Michael Monroe: Blackout States review Jan07

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Michael Monroe: Blackout States review

The lead singer and namesake of Michael Monroe rose to fame during his days with 80’s hard rock band Hanoi Rocks. Joined by seasoned rockers Sami Yaffa, Karl Rockfist, Rich Jones, and Steve Conte, Michael brings us his newest album, Blackout States. It’s been two years since the band released Horns and Halos, which was well-received by fans and critics alike. Now, with decades of experience and inspiration under their belts, Michael Monroe has found a comfortable style that blends together the best of their work.

Blackout States draws from contemporary and classic rock, and throws in a little punk here and there. It’s clear Yaffa and Monroe remember their Hanoi Rocks days fondly, judging by the strong similarities between the works in terms of genre and even structure. Yet Horns and Halos was a step in a much harder direction. While still melodic, the album is much more aggressive. Hanoi Rock’s sound is much more bouncy, and has a strong pop influence. Both of these experiences are reflected in Blackout States, dropping it in the place between edgy and fun.

The energy and lyrics are exactly what you would expect from an 80’s rocker and his band of veterans: rebellious, vivacious, and loud. If you need any more motivation to drive around with your friends and burn shit, look no further.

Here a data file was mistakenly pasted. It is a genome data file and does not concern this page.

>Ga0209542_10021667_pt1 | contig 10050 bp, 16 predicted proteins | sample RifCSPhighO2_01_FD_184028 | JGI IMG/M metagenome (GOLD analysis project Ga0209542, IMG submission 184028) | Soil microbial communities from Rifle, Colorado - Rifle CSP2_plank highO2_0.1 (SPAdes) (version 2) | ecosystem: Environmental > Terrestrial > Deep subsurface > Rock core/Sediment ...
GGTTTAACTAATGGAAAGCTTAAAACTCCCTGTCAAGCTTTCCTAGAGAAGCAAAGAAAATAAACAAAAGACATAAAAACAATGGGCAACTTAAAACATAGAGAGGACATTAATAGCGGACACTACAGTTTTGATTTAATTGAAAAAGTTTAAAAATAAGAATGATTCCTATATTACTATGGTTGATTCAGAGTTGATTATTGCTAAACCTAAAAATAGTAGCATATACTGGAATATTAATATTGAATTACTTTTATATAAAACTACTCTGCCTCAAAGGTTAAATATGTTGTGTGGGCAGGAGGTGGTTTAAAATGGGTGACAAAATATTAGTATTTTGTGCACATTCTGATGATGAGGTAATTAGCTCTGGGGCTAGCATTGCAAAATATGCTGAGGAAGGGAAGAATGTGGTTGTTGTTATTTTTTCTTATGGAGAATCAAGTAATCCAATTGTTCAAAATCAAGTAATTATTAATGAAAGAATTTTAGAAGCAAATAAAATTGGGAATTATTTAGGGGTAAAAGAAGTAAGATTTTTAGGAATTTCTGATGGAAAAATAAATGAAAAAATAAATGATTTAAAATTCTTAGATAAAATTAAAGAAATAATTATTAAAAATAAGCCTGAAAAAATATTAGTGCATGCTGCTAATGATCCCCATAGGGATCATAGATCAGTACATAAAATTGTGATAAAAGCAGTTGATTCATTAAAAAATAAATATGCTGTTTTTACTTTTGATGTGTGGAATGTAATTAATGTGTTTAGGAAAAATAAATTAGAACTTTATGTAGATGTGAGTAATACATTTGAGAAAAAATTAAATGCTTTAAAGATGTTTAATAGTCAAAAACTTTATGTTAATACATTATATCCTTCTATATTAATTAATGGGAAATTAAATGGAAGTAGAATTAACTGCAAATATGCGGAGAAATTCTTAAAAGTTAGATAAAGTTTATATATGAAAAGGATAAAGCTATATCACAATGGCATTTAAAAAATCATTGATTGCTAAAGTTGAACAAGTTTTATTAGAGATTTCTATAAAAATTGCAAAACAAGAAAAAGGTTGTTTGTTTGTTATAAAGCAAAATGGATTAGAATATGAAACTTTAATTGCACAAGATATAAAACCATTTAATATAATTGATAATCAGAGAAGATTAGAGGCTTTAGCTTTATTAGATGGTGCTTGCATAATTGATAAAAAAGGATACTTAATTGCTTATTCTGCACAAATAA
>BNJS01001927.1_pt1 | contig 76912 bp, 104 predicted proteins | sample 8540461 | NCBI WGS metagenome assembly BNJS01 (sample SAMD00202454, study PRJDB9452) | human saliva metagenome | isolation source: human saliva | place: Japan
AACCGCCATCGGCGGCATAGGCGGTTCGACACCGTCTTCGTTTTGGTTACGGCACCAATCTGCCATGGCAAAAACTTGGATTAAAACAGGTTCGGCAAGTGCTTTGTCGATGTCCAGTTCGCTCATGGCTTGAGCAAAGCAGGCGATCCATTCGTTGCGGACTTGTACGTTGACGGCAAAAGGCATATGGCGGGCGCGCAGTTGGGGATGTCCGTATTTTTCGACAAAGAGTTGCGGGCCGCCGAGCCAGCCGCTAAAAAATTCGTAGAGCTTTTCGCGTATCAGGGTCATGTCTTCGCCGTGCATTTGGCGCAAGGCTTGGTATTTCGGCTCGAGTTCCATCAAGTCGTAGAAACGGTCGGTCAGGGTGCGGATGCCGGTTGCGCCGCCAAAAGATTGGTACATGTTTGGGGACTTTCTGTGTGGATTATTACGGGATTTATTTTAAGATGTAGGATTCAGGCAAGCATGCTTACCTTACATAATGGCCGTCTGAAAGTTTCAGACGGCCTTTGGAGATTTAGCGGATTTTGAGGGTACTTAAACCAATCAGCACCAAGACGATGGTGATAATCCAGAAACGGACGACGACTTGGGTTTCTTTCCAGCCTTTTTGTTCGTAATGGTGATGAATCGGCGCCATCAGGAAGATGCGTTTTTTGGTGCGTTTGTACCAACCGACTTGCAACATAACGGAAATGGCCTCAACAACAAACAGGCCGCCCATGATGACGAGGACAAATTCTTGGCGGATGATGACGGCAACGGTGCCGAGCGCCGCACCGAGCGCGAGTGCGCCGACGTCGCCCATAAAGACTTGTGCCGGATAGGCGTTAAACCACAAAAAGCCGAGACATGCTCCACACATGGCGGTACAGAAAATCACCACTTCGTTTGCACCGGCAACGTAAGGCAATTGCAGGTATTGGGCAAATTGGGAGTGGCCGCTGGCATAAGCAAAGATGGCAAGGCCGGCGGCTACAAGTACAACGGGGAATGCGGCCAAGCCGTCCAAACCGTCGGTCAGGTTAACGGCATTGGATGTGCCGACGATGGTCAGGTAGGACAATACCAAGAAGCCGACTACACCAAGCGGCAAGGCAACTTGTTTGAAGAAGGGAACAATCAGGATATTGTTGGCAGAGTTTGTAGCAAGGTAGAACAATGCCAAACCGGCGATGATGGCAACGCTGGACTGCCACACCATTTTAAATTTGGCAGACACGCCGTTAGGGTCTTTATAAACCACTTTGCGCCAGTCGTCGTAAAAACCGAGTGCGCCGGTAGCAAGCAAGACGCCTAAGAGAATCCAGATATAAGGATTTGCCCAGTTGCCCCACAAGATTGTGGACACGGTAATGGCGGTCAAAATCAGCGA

The only thing lacking on the album is variety. While cohesiveness is indeed a very important part of songwriting and album construction, there’s a regrettable lack of diversity on a track-to-track basis. There isn’t one song that distinguishes itself from the rest, but of course, there’s something to be said for finding something that works and running with it. And works, this does.

Younger musicians worrying about the permanence of their career should find hope in Blackout States. Monroe entered his 50’s a minute ago, and he’s not only putting out music and performing, he’s still evolving as an artist. Michael Monroe is proof that no band should be limited by numbers (least of all age), and Blackout States is proof that hard rock still has some spunk

Rating: 8/10

-Kelly Fox